Monday , November 30 2020

Infection and air pollution, between good weather and a toxic compound

The Covid-19 pandemic has certainly cleared the polluted skies of large, enclosed metropolises, but experts are especially concerned about the possible toxic link between air pollution and the respiratory virus.

With the spread of anti-pollution measures around the world, traffic restrictions and the economic crisis, numerous studies have sometimes shown spectacular declines in some air pollutants in the US and China. or in Europe. The effect was particularly pronounced for nitrogen dioxide (NO2) and dust. For example, during the spring blockades, Spain saw a 61% decrease in NO2 in the air, France 52% or Italy 48%, according to the European Environment Agency.

While air pollution is believed to be responsible for 7 million premature deaths worldwide each year, some experts say these falls, even if temporary, have certainly saved lives. “In the short term (mainly the acute effects associated with extremely high pollution), we estimate that 2,190 and 24,200 air pollution deaths respectively were avoided in Europe and China during the spring closed periods, respectively,” points out to AFP Paoli Crippy, expert on air quality at the University of Notre Dame in Indiana. “If we consider the long-term effects (chronic respiratory problems, cardiovascular disease, lung cancer …), the number of deaths avoided is much higher,” he assures: 13,600 to 29,500 Europe and 76,400 to 287,000 in China, according to different scenarios.

Same goals

“Unless there is a significant rebound in pollution, which I do not believe, long-term human exposure in Europe will be reduced thanks to a decline in fossil fuel consumption in 2020.” and that will affect health risks in the long term, ”adds Lauri Myllyvirta of the Center for Energy and Clean Air Research (CREA), which estimates the number of deaths avoided thanks to the spring closure at 11,000 in Europe.

If these potential lives saved are at least one positive side of the pandemic, which has so far killed 1.3 million people, then this experience is, above all, for advocates of healthy air, further proof of the need to combat this harmful pollution. Especially as studies are accumulating to highlight the likely adverse effects of air pollution on Covid-19, its severity and even mortality. “The results have been replicated in such different contexts and countries that I think the combined evidence is starting to be strong,” says Lauri Myllyvirta.

For memory

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According to a study published in late October in Cardiovascular Research, long-term prior exposure to PM2.5 fine particles increased Covid-19-related mortality by 15% worldwide, with regional variations (27% in East Asia, 19% in Europe, 17% in North America). This virus and PM2.5, already accused of contributing to cardiovascular and pulmonary disease, attack the same targets. “They are responsible for the same thing: pneumonia, secondary pneumonia, high blood pressure, as well as myocardial infarction and heart failure,” explains Dr. Thomas Münzel, cardiologist at the Medical University of Mainz. who participated in the study. So if you have pre-existing cardiovascular disease, “you are at particular risk of developing Covid,” he adds.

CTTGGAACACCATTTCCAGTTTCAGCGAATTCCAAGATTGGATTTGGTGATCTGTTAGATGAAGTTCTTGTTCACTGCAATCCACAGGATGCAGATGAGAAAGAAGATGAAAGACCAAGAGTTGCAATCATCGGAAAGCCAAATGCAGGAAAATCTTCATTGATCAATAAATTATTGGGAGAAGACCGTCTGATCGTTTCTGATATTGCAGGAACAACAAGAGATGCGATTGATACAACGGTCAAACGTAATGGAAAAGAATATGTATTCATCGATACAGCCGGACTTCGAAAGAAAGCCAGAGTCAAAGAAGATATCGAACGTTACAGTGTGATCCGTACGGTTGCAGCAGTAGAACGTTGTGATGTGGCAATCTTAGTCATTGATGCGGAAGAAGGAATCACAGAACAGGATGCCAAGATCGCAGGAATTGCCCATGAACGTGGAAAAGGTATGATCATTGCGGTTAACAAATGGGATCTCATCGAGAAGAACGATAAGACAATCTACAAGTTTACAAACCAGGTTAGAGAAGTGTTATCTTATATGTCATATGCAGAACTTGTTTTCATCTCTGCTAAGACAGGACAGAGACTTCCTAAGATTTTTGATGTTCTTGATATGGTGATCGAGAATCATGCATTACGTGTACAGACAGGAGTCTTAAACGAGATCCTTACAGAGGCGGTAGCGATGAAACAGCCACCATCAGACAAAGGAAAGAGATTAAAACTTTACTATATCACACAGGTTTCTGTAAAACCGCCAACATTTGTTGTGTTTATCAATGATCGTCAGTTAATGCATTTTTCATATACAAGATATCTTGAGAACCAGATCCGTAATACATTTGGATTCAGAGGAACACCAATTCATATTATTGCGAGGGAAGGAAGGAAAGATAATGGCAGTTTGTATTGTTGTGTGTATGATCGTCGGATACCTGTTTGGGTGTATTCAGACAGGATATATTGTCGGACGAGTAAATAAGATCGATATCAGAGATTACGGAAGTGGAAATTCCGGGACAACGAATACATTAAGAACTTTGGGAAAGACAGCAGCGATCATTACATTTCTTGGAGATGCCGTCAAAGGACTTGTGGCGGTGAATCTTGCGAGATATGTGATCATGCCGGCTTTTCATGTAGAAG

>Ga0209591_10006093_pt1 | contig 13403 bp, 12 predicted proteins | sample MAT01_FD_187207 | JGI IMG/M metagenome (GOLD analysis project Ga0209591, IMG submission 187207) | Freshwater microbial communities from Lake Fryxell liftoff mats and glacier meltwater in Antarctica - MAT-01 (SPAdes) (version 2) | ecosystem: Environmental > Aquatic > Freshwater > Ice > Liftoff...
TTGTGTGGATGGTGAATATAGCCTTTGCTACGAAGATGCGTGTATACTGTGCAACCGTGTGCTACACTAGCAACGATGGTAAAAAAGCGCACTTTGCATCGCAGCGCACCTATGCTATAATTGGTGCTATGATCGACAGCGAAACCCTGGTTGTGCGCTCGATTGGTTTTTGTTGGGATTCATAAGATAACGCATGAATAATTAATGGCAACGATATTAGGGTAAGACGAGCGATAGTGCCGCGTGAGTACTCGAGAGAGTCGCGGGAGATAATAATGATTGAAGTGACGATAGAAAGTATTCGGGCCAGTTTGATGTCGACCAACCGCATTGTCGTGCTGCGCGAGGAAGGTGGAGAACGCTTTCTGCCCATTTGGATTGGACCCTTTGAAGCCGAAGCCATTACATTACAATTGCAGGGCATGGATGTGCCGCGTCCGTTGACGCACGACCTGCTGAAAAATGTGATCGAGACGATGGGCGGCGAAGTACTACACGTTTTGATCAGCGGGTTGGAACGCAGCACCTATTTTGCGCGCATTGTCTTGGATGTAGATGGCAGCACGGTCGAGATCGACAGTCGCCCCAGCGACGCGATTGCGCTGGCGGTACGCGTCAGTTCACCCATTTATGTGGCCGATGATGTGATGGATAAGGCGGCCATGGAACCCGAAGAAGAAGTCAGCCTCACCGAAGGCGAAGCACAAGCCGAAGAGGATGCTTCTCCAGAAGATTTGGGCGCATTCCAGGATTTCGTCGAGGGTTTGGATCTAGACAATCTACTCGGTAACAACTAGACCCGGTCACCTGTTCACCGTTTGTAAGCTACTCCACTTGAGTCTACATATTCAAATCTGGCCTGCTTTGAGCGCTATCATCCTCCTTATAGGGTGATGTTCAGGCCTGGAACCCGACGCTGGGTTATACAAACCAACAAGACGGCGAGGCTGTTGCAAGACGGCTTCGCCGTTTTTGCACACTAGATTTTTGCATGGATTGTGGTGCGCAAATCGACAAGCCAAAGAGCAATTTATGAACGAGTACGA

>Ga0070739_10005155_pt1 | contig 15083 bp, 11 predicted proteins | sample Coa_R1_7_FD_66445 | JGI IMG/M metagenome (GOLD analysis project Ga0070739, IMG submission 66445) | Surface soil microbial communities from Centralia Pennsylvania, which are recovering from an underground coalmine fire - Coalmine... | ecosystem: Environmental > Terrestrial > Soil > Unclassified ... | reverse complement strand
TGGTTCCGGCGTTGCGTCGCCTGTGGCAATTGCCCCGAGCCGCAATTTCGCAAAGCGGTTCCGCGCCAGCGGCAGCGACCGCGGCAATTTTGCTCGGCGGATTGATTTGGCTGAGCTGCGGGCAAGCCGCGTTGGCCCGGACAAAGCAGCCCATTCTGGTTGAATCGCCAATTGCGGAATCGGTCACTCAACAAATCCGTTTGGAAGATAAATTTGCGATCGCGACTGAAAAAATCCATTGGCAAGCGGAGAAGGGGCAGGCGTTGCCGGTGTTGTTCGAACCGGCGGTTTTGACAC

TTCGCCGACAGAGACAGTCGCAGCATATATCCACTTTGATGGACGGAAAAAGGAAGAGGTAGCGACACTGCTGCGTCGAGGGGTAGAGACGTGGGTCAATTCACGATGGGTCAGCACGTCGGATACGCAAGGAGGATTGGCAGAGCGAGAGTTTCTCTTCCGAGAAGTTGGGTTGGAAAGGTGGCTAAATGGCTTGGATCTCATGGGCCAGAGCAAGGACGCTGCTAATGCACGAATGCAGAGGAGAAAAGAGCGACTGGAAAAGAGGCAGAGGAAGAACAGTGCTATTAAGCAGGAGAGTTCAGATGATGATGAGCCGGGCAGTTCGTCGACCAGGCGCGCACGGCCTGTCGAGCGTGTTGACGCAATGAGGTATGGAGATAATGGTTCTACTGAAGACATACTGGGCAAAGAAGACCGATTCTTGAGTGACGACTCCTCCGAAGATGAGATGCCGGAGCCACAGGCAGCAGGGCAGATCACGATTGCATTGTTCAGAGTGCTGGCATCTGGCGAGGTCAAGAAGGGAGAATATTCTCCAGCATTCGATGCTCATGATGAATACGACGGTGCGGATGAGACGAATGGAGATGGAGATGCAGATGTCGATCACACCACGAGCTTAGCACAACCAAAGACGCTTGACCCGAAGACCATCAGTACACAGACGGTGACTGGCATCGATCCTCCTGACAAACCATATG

“Double Warning”

Analyzes conducted in over 3,000 counties in the United States showed that an increase in average fine particle concentration by 1 microgram / m3 corresponds to an 11% increase in coronavirus-related mortality.

In their study, published in early November in Science Advances, however, the authors warn against overinterpreting these statistics, stressing the need for further work. Regarding the impact of exposure to air pollution during disease, it is unknown. “I am sure the short-term reduction of air pollution has an impact, although we do not have data at the moment,” comments Dr. Münzel.

Clues are also starting to emerge regarding the mechanism of interaction, in particular the role of the ACE-2 receptor that facilitates entry of the SARS-CoV-2 coronavirus into cells.

Role described in Spring in the Journal of Infection as the “double-hit hypothesis”: the fine particles would damage this receptor, allowing more virus to get into the infected patient, which could be made worse by chronic NO2 exposure which weakens the lungs. A situation that would be of particular concern in some polluted countries that are undergoing a new virus attack, such as India. With the advent of winter, the “contamination season,” “this is obviously a great cause for concern for Covid patients,” warns Lauri Myllyvirta.

The Covid-19 pandemic has certainly cleared the polluted skies of large, enclosed metropolises, but experts are especially concerned about the possible toxic link between air pollution and the respiratory virus.

With the spread of deterrents around the world, traffic restrictions and the economic crisis …

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